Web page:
Maybe it makes sense to say to your partner, “I am trying to show up for you, but I guess it’s hard for me. I feel withdrawn. Maybe I’m trying to stay tough and remote. I don’t know. I want to help, but I never feel like I’m doing it right.” Or maybe it makes sense to say, “Sometimes I feel like you don’t care about what I need. I know that’s not fair. I just feel discouraged. I want to believe in us again. What am I doing to stand in the way of that?” Do you feel the space of possibility that opens up inside of and around those words? Because I do. When you say words like that with an open heart, instead of out of spite, some space opens up. It’s like you have more room to play with, suddenly. It’s like a one-pound bag of dry active yeast just arrived at your doorstep. (SOMEONE SEND ME SOME YEAST, PLEASE.) Suddenly, the black bean dinner is fine, because you can make cheese bread! You can make cinnamon rolls! You could even make doughnuts!

Maybe this is your moment to learn how not to look for the exit.

Do you find yourself looking for the exit a lot? I wonder. Because you said this relationship felt like the best one yet, and then you said it was impractical to start thinking about finding someone new already. It was a short trip from Best Yet to What Next? It felt a little too short, like you don’t like to sit with things very long before you bail, like you don’t appreciate living in limbo, tolerating uncertainty, feeling slightly dependent, feeling like a big disappointment. I wonder if that’s what your friends and your family were trying to tell you, when you broke up with the last girlfriend. Maybe it was less about her being perfect for you, and less about them questioning your instincts, and more about them saying, “You need to wait for a second longer, and stay open to what comes next before you run for the hills.”

What if you’re projecting? What if you’re the one who needs a lot but doesn’t want to process anything? What if you’re the one who starts to feel distant so that you never have to feel vulnerable? What if you’re the one who defines having needs as feeling needy? What if she really is showing up and trying to talk to you, but it never feels like you’re really there?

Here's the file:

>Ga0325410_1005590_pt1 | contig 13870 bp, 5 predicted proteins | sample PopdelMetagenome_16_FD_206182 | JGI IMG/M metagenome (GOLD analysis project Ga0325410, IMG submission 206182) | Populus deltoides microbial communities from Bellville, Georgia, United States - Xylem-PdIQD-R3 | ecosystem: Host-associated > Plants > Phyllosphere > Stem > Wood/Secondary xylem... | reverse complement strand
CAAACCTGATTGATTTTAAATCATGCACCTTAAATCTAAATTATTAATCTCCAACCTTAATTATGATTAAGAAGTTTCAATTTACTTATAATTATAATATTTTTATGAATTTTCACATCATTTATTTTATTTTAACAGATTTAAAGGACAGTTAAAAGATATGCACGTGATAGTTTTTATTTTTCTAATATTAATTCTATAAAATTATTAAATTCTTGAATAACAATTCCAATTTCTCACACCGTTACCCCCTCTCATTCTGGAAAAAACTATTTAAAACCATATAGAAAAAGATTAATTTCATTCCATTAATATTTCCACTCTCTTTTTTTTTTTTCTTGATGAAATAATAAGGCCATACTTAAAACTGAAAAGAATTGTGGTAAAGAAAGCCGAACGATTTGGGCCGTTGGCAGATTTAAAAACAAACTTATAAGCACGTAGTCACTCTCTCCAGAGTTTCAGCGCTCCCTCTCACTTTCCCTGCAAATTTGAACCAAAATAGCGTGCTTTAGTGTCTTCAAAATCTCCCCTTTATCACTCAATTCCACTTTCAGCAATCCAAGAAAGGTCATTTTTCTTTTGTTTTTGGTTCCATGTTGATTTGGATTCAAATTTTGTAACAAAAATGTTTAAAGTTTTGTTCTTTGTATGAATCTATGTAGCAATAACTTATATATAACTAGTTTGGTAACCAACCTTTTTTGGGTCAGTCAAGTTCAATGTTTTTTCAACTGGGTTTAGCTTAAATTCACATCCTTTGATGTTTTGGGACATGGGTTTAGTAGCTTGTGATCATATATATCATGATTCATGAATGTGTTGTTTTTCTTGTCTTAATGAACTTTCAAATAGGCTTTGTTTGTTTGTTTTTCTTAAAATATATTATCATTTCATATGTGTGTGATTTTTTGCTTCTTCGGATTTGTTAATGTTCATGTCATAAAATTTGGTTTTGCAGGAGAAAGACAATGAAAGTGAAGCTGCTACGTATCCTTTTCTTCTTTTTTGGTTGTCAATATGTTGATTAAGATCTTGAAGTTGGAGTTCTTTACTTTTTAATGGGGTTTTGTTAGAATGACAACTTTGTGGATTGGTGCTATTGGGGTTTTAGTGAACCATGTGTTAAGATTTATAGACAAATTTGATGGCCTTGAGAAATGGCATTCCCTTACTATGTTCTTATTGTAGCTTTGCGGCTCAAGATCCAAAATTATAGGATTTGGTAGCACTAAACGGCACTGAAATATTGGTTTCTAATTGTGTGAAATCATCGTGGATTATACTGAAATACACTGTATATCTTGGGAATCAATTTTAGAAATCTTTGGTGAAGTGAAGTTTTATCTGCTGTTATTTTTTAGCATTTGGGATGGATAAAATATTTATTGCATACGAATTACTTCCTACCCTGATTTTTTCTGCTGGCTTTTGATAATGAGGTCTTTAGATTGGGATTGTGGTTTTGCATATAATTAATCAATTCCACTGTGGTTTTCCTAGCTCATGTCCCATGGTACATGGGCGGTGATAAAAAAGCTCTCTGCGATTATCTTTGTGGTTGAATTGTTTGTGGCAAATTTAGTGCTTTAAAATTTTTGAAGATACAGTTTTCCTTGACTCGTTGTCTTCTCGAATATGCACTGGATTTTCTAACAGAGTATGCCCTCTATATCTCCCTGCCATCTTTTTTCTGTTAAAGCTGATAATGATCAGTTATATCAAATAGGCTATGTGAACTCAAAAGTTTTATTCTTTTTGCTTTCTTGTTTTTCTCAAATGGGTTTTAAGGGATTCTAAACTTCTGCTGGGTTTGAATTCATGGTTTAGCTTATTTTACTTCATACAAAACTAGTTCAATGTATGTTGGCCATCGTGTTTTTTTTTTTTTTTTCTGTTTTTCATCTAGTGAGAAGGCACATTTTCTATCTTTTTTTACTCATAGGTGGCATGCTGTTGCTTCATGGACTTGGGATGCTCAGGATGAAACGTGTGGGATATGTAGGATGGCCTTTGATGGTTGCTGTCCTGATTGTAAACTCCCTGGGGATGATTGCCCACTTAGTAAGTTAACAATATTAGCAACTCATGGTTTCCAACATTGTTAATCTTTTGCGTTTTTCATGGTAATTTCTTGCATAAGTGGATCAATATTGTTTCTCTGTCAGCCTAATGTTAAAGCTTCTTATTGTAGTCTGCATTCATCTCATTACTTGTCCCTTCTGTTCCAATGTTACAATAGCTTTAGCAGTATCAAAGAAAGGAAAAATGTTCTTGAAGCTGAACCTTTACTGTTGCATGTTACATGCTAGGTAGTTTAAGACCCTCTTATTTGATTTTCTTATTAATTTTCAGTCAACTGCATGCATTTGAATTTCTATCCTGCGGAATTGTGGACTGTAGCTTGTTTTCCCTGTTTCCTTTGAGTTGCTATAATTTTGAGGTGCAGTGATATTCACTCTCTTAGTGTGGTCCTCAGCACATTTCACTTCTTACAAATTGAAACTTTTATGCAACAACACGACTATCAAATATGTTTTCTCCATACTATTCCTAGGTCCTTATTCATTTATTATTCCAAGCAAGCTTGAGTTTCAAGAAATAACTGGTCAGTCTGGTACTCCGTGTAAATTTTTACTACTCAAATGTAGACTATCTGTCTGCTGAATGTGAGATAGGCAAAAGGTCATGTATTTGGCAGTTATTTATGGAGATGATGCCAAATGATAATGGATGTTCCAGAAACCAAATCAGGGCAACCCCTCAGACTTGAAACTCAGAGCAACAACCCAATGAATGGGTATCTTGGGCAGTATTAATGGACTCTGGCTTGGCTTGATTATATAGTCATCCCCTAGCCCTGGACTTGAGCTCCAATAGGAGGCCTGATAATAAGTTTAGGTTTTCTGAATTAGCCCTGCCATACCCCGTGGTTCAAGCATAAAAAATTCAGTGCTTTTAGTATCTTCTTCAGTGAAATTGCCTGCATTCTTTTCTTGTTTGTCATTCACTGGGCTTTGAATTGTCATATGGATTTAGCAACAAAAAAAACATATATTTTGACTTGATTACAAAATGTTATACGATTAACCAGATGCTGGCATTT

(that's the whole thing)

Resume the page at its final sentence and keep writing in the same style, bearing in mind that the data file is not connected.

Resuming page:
I can’t tell from here. It’s hard to tell anything at all right now, isn’t it? All I can say is that everything is different, so maybe it’s time to try something different for a change. Maybe it’s time to slow down and ask better questions.

What’s your fantasy of the ideal way two people could spend two months locked up together? What could I say that would change everything? Can you imagine getting exactly what you need from another person? What would that feel like? What’s missing now? What do you think I’m confused about?

Do you have enough space to be who you want to be with me?

Am I asking the right questions? What do you want to tell me? Do you still want us to grow together? Do you still think it’s possible?

Sometimes human connection isn’t that complicated. Sometimes it’s just about stepping back and asking the other person: What do I mean to you? What do you see in me? Why do you think we landed here?

Most people think that love follows some triumphant story line: You meet and you’re in love and everything unfolds according to plan. But love is just two imperfect people, feeling their way in the dark together. Love is a calamity. You fall in love, and it turns out the person you’re with is deeply flawed. You fall in love, and it turns out you are deeply flawed. You think that means nothing is magical anymore, but it really means that the magic has just begun.

This is not the end of a love story. This is the very beginning.

Do you know how to tolerate uncertainty and ambivalence? Do you know how to be patient and calm in close quarters? Do you know how to work with what you have?

On that note, I’m going to finally make a sourdough starter, even though I always think they’re a little gross. They just sit there in the warm room, and I always want to throw them out and start over. Maybe that’s how you are with love. Maybe you always just assume that you’ll fail, that it’s better to start over. Instead of grappling with what’s here, you’d rather imagine what comes next.

Everything is different. Instead of throwing this out, look a little closer. Be more curious. Ask better questions. Imagine, just for a moment, that anything is possible. Imagine, just for a second, that you two will rock it out, one way or another.


Ask Polly is moving to an every other Wednesday schedule, but there’s a new Ask Polly newsletter to fill in the gaps; please sign up here. Polly’s evil twin Molly’s newsletter is here. Order Heather Havrilesky’s new book, What If This Were Enough?here. Her advice column will appear here every other Wednesday.

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‘Is This the Worst Possible Time to Break Up with Someone?’